Apple’s latest major software update, iOS 13, brought dark mode to iPhones around the world. But like many aspects of the rather buggy update from Cupertino, dark mode isn’t ready for prime time.
The dark theme isn’t consistently usable or even remotely close to the ‘magic’ that Apple’s products usually exhibit.
For Apple, which is all about making things “just work,” it’s a departure from form.
Another example of this is the iOS 13 share sheet. Users call up this menu when they want to share something like an Instagram post or a URL to another app. Apple refreshed the share sheet in the latest update and added dark mode support to it. The problem is the share menu doesn’t follow the system dark theme. Instead, it follows the app. While that may not sound like a big deal, because apps don’t follow the system dark mode, it creates a jarring experience.
In an Apple app, which follows the system dark theme, the share sheet matches the app — for example, open the App Store in the light mode and you’ll get a light share sheet, do it in dark mode and you get a dark share sheet. Open an app like Twitter with a dark theme, or Spotify (which has always sported a dark theme) and try to share something, you’ll get a light share sheet.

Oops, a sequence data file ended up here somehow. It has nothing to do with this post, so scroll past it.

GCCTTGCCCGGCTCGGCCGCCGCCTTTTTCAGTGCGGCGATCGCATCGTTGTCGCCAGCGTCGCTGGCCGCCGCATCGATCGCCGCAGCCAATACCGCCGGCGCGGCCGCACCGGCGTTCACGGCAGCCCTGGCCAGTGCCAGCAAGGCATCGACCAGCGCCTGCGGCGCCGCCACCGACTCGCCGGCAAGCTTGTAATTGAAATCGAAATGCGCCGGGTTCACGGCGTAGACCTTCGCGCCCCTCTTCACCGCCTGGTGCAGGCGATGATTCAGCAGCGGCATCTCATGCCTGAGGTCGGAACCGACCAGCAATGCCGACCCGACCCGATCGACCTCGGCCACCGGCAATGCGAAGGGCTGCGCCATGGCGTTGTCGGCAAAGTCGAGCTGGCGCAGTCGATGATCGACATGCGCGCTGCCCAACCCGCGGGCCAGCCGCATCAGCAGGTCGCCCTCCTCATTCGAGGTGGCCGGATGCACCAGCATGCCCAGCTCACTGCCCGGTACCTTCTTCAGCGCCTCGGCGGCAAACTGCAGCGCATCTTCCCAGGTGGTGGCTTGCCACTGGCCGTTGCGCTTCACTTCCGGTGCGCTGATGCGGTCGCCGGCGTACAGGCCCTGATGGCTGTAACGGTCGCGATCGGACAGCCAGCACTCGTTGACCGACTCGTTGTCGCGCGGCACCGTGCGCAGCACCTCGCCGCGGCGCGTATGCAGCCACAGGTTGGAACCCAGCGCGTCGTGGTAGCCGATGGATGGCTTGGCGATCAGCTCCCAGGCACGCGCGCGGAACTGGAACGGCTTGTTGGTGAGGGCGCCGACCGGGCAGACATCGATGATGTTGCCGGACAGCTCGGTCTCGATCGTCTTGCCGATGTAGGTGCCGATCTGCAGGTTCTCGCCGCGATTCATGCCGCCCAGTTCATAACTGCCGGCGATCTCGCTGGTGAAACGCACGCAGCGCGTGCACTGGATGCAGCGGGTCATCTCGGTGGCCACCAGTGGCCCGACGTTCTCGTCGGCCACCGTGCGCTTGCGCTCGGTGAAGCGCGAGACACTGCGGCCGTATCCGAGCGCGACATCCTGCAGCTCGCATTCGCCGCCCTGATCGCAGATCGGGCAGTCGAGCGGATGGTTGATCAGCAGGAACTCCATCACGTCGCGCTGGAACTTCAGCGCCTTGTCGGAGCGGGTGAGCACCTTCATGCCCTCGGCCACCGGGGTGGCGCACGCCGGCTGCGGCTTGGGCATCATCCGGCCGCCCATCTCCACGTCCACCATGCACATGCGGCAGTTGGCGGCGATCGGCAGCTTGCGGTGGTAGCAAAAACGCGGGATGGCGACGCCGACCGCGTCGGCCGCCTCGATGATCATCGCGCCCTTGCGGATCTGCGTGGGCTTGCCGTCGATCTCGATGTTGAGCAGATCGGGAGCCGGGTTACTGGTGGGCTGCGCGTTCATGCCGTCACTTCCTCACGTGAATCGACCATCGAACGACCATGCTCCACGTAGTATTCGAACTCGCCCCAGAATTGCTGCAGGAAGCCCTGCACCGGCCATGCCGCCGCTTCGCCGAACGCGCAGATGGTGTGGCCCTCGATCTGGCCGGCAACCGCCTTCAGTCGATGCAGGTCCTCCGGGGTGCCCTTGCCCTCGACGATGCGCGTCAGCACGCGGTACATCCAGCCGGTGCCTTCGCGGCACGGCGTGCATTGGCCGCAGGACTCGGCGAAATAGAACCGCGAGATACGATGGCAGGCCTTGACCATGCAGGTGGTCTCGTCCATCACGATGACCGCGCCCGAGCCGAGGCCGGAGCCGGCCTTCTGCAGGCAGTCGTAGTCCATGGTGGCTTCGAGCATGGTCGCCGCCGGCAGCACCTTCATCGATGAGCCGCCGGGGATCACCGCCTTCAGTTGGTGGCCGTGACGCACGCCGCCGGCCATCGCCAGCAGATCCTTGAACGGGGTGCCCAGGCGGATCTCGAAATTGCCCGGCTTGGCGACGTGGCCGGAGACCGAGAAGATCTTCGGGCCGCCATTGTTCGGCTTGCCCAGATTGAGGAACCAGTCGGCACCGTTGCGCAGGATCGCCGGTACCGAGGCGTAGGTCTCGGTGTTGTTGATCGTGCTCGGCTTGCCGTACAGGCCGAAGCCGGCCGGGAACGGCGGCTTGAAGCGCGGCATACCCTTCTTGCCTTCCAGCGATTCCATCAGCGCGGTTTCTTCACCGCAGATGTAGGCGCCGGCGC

It makes for a jarring experience. It’s behaviour I’d expect from an Android device — not because Android is worse, but because Google tends to approach development at a piecemeal rate and doesn’t have the power to get developers on board at a large scale. Plus, Android’s dark mode is still clearly under construction.
Apple doesn’t have these excuses. In its current state, iOS 13’s dark mode, which is heavily featured as a significant new feature in the update, is not up to par.
Will it get better? Yes, there’s no doubt about that. Developers are already working on adding dark themes to apps and connecting it to the iOS system toggle. However, it’s harder than you think and may take some time. Until developers get on board, using your iPhone in dark mode will be a subpar experience at best.